Google Plays Go, the Zika Virus Spreads, and Astronomers Find a Very Lonely Planet | Vol. 3 / No. 14

We’ve got tons of interesting news this week, from Google’s new AI gaming feat to the latest virus mosquitos are spreading, it’s all here, so let’s get started.


Go Google

Another win for artificial intelligence | Photo: Jaro Larnos, CC BY 2.0
Another win for artificial intelligence | Photo: Jaro Larnos, CC BY 2.0

Back in December it was revealed that both Facebook and Google were racing to be the first to “solve Go” — to develop AI capable of mastering the ancient strategy game prized for its incredible variety of possible games. Now it appears that Google had already beat Facebook to the punch. In a paper published this week in the journal Nature — and submitted back in November — the Google DeepMind team reports that their algorithm has beaten the reigning European Go champion five games to zero. Google reports on its blog that there are roughly 10170 possible positions, “more than the number of atoms in the universe,” and a whole whopping load more than chess. The sheer number of possible solutions makes it impossible to use the same tactic as chess, creating tree diagrams for every possible occurrence and calculating the optimal move knowing all the possibilities. Instead, the team created a series of twelve neural networks to interact with one another — for example one to predict the opponent’s next move and another to predict the winner of the game — and fed through the system 30 million moves from human-played games. After that, they had it play against itself for a long time to “improve its game” until the resulting system could beat humans reliably. It’s a real feat of engineering, and another step toward the coming of our (hopefully benevolent) robot overlords. Check out Google’s blog or the paper in Nature for more.


Aedes Aegypti | Photo: US Department of Agriculture, CC BY 2.0
Aedes Aegypti | Photo: US Department of Agriculture, CC BY 2.0

The spread of the Zika virus has been on everyone’s mind this week after the CDC issued a travel advisory for fourteen countries in Central and South America and the Caribbean. It has come to light that, even though the symptoms of the virus are mild, the mosquito-borne pathogen seems to have caused a spike in cases of a serious birth defect known as microcephaly, and as a result the CDC is warning women who are pregnant or who are actively trying to become pregnant to stay away from the specified countries. Zika was first discovered in Uganda in 1947, passing through Asia and into Micronesia by 2007. In 2013 it found its way to French Polynesia where health professionals first noted the possible link with microcephaly, and now it is endemic to the warmer parts of the Americas. Right now, Zika is only spread from infected human to infected human (with no known animal reservoir) by a specific kind of mosquito, the Aedes Aegypti mosquito, whose populations are at an all-time high in the US this year — despite having nearly wiped them out in the mid-20th century. The mosquito loves us humans, but more especially our garbage — tires, wrappers, bottles — and the little puddles of water that it generates, so in developing countries it’s very hard to control. At present scientists aren’t sure what the link is between Zika and microcephaly, whether it’s a low or high risk, or if there are other factors. Nevertheless, NBC is reporting that we could have a Zika vaccine in human trials by the end of the year. Science Friday has an interview with Michael Osterolm, an infectious disease specialist, if you want a great ten-minute explainer.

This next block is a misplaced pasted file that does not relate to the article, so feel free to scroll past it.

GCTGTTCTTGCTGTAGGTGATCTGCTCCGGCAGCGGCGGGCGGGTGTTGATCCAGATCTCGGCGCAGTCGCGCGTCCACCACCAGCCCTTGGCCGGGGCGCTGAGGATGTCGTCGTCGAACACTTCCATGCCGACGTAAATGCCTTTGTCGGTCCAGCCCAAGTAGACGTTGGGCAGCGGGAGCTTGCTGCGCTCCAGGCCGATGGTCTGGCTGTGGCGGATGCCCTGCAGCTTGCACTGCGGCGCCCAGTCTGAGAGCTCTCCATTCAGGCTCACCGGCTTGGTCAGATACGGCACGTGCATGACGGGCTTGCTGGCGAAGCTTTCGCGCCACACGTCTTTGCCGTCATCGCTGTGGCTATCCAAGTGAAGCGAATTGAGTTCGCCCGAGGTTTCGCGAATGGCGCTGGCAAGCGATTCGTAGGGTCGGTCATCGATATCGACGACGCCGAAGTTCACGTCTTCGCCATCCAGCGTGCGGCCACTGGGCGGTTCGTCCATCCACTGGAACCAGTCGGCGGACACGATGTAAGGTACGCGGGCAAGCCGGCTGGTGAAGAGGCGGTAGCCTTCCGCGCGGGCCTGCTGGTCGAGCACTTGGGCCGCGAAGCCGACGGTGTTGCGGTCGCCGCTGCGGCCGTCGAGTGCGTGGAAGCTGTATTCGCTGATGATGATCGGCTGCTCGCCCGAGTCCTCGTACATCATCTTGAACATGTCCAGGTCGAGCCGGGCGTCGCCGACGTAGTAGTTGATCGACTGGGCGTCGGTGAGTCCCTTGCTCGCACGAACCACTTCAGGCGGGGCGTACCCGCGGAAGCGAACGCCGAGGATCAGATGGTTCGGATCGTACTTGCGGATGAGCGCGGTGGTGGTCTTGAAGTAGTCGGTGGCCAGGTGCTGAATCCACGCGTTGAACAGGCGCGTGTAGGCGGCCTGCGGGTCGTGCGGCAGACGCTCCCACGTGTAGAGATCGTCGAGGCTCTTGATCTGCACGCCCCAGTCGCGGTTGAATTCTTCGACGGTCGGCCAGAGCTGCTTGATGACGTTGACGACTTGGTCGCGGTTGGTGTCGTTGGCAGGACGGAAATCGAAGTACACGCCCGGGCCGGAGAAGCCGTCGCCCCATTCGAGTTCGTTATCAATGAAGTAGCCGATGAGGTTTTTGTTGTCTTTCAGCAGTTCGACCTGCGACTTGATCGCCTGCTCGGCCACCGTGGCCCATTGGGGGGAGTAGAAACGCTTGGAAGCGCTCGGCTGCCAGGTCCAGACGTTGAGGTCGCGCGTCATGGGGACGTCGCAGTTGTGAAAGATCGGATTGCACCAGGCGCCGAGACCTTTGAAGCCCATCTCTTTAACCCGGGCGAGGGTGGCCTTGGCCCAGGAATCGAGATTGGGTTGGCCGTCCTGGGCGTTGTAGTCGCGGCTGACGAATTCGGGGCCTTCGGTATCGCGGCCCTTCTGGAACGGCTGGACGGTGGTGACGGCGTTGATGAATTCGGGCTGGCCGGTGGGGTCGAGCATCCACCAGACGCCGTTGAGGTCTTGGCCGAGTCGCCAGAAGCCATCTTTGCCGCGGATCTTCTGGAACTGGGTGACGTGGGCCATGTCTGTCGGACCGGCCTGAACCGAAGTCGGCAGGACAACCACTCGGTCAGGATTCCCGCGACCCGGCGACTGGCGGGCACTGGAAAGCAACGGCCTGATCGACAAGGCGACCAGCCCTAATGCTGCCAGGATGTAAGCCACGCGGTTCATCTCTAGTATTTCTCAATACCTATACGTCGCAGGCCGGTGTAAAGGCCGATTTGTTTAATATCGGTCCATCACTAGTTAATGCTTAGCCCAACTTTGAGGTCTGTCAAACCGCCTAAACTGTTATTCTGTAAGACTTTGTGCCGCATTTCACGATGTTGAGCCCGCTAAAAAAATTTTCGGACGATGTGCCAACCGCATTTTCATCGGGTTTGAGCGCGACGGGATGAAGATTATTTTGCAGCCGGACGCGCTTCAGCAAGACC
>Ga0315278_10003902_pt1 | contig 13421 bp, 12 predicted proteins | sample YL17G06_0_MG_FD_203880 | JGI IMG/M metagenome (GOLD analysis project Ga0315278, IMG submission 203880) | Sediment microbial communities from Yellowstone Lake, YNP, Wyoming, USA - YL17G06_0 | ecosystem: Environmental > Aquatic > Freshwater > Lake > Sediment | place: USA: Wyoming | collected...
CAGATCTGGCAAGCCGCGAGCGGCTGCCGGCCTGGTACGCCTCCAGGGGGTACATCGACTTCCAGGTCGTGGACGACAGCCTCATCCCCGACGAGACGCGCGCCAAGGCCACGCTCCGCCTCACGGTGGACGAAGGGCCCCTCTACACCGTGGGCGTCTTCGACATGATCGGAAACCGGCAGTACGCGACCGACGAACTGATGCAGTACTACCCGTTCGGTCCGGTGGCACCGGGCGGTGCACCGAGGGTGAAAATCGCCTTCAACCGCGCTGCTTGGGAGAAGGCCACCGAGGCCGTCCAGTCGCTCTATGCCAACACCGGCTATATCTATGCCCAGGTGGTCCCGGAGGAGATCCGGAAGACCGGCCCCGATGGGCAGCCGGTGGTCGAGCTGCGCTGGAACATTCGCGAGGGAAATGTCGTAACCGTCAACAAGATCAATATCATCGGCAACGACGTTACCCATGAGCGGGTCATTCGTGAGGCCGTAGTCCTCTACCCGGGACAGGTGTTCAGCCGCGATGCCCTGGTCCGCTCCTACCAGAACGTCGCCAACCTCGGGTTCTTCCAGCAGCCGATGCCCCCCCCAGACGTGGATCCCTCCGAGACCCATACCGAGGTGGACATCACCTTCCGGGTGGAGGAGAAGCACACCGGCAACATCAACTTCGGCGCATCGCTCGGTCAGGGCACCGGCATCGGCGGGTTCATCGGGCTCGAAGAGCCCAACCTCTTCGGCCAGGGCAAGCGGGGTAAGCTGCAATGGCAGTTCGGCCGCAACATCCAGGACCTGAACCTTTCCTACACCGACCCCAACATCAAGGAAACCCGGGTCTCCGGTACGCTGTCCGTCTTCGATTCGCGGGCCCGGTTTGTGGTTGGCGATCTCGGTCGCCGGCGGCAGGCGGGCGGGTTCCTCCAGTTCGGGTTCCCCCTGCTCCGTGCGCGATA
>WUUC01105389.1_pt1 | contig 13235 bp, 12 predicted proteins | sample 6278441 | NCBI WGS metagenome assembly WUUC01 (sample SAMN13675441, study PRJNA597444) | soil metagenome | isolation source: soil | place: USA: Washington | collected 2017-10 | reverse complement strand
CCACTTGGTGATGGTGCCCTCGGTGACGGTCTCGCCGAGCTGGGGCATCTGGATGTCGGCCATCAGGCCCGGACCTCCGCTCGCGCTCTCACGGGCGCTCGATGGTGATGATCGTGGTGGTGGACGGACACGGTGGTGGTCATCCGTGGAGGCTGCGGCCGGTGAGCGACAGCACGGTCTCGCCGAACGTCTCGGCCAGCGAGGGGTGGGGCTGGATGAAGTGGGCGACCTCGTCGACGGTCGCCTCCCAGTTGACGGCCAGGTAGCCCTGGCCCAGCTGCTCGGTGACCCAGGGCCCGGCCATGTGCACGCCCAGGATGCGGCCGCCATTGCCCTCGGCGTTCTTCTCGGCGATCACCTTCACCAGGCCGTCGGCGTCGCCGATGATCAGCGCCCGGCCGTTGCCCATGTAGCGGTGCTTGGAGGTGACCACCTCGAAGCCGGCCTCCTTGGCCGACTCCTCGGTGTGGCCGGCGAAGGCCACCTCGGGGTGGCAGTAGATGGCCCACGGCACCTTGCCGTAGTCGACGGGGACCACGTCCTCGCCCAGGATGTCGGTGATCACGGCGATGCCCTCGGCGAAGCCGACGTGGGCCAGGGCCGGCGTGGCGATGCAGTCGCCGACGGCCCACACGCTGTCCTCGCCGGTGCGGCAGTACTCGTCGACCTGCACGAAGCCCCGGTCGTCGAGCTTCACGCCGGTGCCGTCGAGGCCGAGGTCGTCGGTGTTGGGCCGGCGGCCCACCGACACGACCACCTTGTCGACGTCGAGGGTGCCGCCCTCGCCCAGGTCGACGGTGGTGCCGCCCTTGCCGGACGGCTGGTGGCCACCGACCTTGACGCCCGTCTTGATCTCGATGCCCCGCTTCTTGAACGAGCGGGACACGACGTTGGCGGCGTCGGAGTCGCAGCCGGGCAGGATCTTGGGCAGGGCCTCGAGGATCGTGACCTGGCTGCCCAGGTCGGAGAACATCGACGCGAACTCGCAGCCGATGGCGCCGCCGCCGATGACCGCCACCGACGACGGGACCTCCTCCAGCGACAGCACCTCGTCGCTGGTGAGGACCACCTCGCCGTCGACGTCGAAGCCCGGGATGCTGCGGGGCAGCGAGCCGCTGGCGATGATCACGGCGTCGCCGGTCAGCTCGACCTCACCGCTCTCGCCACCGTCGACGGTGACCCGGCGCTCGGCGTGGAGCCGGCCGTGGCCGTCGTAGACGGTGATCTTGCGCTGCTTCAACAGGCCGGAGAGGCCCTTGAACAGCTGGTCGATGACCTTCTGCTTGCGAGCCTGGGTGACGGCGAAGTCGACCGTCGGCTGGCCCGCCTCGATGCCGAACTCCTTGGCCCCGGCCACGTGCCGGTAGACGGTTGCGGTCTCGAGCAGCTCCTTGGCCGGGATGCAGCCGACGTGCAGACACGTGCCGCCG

A Distant Planet

A very distant star | Photo (original): NASA Goddard Space Flight Center, CC BY 2.0
A very distant star | Photo (original): NASA Goddard Space Flight Center, CC BY 2.0

If you thought that Planet Nine’s predicted orbit was far from the sun at between 500 and 1200 AU (500-1200 times the distance from Earth to the Sun), the latest news out of the Royal Astronomical Society will thoroughly blow your mind. In a blog post on Tuesday they reported that a gas giant 107 light years from Earth appears to be orbiting its star at a whopping 7000 AU. That’s a solid trillion kilometers away, or roughly a tenth of a light-year. For comparison, it takes light roughly four hours to get to Pluto from our sun. It takes five weeks for light to get from the star to its planet! The gas giant is truly massive, too: 11.6 to 15 times the mass of Jupiter, and so big it’s on the verge of being classed as a brown dwarf. It was discovered a couple of years ago in an infrared sky survey, and it’s only recently that astronomers have realized the planet and its star are connected, as they seem to be moving through space together. So if you ever feel bad for Planet Nine and its lonely journey (if it’s there, of course) just remember there are further things indeed. There’s more to the story over at the Royal Astronomical Society.


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